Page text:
Cameron discusses harassment

The Town of Cameron discussed harassment and discord among board members at its May 23 regular meeting. The discussion began after the public hearing when Kay Kelly read pages of concerns. She read the North Carolina General Statute 168-86 on ethics and education.

“I am extremely upset with actions of the board. You have been elected to support the best interests of the people,” Kelly said about the board making decisions without a full board and without public notice.

The town board had only three members for several months and recently recruited new members for a full board.

General Statute 168-86 directs members to obey laws regarding official actions taken as a board member, to uphold the integrity of the member’s office, to avoid impropriety, to be faithful to duties, and to conduct affairs in an open and public manner.

“We do often find ourselves with discord amongst the staff,” Member Joey Frutchey said. “Most of the time I don’t want to be here because of some strong personalities. I’ve been feeling sort of harassed. I’ve been called by our clerk, crying about being harassed. I come to these meetings walking on eggshells because I don’t know what kind of messages I’ll be sent later.”

In March 2022, Mayor Jim Leiby resigned after what appeared to be harassing emails from Mayor Pro Tempore Ginger Bauerband. At the board’s regular meeting, Leiby shared the emails, showing bright red font in all capitals.

The May 23 harassment discussion was spurred by the resignation of a planning board member that was allegedly told to resign in a text message.

This occurred after Bauerband and town board members Kane Parsons and Michael Williamson attended a planning board meeting. The planning board reviewed changing zoning ordinances to restrict homesites to lots at 2.5 acres. The one planning board member who voted against the 2.5 acres restriction was told to resign.

“It was not retaliation,” Bauerband said.

“I have been living back and forth equally between Sanford and Cameron,” the planning board member who asked not the be named said. “I felt targeted to resign because I was against the two and half-acre lot size and was bullied and yelled at. My residency became a problem only when I disagreed with the lot size.”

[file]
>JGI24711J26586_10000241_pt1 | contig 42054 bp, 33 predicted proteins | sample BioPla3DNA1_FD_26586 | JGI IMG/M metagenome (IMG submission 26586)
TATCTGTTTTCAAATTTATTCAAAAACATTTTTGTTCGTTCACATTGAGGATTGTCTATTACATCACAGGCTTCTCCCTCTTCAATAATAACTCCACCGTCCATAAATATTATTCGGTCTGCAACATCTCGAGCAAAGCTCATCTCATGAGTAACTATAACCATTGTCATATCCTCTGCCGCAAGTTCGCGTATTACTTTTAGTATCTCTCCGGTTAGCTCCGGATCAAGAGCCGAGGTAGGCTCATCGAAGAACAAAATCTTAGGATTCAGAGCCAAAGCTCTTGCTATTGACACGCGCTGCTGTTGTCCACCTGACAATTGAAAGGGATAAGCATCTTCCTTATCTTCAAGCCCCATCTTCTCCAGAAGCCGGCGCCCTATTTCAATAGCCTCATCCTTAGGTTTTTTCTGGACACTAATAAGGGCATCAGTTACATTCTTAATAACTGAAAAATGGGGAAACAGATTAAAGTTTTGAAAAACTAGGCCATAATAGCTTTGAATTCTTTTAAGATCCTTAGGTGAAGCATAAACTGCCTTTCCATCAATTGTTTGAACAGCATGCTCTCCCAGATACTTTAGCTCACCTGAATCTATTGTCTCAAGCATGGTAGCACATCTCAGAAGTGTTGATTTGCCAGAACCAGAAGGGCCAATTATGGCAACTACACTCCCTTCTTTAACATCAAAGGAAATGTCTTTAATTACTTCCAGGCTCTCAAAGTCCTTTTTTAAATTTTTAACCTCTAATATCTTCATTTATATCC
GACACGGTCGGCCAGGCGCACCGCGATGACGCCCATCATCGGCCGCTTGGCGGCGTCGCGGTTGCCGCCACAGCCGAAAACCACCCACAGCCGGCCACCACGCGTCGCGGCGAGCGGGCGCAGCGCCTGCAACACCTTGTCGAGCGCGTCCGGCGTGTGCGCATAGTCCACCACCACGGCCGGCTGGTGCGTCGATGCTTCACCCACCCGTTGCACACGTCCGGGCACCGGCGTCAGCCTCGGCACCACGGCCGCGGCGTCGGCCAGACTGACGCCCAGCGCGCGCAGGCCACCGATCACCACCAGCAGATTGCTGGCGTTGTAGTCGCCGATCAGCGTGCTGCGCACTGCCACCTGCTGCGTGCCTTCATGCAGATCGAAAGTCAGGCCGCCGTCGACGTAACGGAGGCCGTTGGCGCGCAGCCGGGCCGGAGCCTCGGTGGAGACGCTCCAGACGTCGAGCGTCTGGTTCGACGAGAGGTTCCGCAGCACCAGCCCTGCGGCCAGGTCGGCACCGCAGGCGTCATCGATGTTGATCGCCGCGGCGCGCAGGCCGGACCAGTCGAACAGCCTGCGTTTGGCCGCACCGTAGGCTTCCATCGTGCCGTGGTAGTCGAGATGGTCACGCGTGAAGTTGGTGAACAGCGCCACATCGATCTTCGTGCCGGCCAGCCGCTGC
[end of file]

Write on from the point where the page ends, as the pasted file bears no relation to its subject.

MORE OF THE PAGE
Moore County Board of Elections lists the resigned board member living in Cameron.

“That member brought a lot to the table,” Frutchey said about the resigned planning board member with years of construction experience.

Cameron resident Sylvia Caddell said getting people to serve in the small town was too hard.

Before the town board meeting, the Historic Preservation Committee passed a resolution to propose an ordinance to the town board to preserve Cameron’s historic district.

Cameron discusses harassment again

Historic Cameron Presbyterian Church.

The ordinance created an overlay historic district to protect the town’s heritage by preserving districts, landmarks, elements of its culture, history, architectural history, and prehistory.

The town board passed the ordinance, and the audience of about 30 cheered.

“The history of Cameron kept me coming back a long time, and as a co-owner of historic property, I have plans to renovate,” Nick Levy said.

“Best thing we’ve done in many, many years to protect Cameron,” Sylvia Caddell said.

~Article and photos by Sandhills Sentinel Journalist Stephanie M. Sellers, BS Mass Communications and Journalism and MFA Creative Writing. Contact her at [email protected].

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